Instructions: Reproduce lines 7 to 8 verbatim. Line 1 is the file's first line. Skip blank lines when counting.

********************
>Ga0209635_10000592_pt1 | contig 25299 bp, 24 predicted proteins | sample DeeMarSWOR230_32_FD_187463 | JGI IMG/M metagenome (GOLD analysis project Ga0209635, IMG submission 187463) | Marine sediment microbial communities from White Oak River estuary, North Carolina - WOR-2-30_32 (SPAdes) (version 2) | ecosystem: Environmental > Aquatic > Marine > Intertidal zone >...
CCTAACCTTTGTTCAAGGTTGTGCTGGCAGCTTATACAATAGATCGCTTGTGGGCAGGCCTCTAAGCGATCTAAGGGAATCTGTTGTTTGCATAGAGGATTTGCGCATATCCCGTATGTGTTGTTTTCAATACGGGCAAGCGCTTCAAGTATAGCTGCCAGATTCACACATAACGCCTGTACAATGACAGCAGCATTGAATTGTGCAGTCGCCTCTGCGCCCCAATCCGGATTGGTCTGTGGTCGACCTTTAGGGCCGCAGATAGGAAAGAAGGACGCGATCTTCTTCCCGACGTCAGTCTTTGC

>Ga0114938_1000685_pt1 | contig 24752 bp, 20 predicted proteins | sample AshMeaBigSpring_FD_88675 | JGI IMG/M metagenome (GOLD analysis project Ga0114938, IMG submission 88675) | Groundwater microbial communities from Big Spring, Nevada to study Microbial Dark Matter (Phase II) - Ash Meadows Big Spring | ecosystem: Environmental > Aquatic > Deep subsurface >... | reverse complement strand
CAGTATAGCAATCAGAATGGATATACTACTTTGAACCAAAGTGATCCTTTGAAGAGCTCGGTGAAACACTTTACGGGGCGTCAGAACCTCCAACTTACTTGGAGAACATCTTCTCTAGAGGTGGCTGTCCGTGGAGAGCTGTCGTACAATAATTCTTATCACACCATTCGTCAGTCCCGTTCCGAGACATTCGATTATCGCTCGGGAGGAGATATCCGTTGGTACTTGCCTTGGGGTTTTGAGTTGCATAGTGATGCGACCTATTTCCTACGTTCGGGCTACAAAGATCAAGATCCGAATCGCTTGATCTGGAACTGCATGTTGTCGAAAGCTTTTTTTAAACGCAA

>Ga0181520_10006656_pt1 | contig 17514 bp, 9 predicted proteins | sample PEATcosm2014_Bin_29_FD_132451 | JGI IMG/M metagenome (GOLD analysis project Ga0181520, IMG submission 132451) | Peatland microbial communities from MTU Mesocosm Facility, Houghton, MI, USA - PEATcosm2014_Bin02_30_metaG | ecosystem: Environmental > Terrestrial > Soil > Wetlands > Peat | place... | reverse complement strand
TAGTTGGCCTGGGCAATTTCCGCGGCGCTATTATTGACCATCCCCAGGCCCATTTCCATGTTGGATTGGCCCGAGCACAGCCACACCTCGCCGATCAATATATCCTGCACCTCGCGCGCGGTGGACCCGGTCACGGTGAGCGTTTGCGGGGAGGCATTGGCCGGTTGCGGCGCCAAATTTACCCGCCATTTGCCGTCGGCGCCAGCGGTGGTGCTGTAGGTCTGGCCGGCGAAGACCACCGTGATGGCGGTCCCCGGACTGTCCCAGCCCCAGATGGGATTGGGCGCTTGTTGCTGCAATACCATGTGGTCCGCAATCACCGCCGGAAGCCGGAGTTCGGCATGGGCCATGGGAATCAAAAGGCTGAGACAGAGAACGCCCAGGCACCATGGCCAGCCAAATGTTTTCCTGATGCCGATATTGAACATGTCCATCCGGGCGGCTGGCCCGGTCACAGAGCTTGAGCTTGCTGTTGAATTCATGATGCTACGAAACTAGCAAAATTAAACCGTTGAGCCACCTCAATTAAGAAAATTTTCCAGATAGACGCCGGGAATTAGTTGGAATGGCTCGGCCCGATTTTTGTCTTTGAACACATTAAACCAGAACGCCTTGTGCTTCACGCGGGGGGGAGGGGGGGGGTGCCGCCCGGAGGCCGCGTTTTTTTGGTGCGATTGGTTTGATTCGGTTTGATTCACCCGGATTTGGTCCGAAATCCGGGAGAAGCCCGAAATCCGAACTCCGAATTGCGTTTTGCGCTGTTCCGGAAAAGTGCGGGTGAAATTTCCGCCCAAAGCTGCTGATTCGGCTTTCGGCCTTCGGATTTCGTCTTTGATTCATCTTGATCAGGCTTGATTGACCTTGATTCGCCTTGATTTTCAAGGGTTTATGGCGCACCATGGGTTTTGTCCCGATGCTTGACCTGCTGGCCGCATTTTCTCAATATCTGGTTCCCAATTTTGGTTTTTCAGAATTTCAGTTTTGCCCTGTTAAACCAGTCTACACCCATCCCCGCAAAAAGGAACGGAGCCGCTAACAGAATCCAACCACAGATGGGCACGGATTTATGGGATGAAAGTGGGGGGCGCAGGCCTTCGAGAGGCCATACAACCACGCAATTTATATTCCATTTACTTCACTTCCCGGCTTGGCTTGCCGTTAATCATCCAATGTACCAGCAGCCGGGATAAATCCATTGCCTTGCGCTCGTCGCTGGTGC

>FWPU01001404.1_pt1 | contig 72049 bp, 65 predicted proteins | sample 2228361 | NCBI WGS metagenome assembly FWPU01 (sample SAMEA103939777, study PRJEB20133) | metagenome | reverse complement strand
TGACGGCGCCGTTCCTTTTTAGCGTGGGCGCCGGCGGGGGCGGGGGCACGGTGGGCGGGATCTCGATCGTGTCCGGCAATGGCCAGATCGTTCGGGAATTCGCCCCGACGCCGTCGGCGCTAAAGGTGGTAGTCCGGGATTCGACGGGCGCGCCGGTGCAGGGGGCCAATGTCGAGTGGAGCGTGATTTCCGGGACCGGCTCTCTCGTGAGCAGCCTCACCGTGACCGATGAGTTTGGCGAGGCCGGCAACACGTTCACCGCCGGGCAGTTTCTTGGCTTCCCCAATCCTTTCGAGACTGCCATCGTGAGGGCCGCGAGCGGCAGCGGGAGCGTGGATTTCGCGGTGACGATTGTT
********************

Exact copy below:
>FWPU01001404.1_pt1 | contig 72049 bp, 65 predicted proteins | sample 2228361 | NCBI WGS metagenome assembly FWPU01 (sample SAMEA103939777, study PRJEB20133) | metagenome | reverse complement strand
TGACGGCGCCGTTCCTTTTTAGCGTGGGCGCCGGCGGGGGCGGGGGCACGGTGGGCGGGATCTCGATCGTGTCCGGCAATGGCCAGATCGTTCGGGAATTCGCCCCGACGCCGTCGGCGCTAAAGGTGGTAGTCCGGGATTCGACGGGCGCGCCGGTGCAGGGGGCCAATGTCGAGTGGAGCGTGATTTCCGGGACCGGCTCTCTCGTGAGCAGCCTCACCGTGACCGATGAGTTTGGCGAGGCCGGCAACACGTTCACCGCCGGGCAGTTTCTTGGCTTCCCCAATCCTTTCGAGACTGCCATCGTGAGGGCCGCGAGCGGCAGCGGGAGCGTGGATTTCGCGGTGACGATTGTT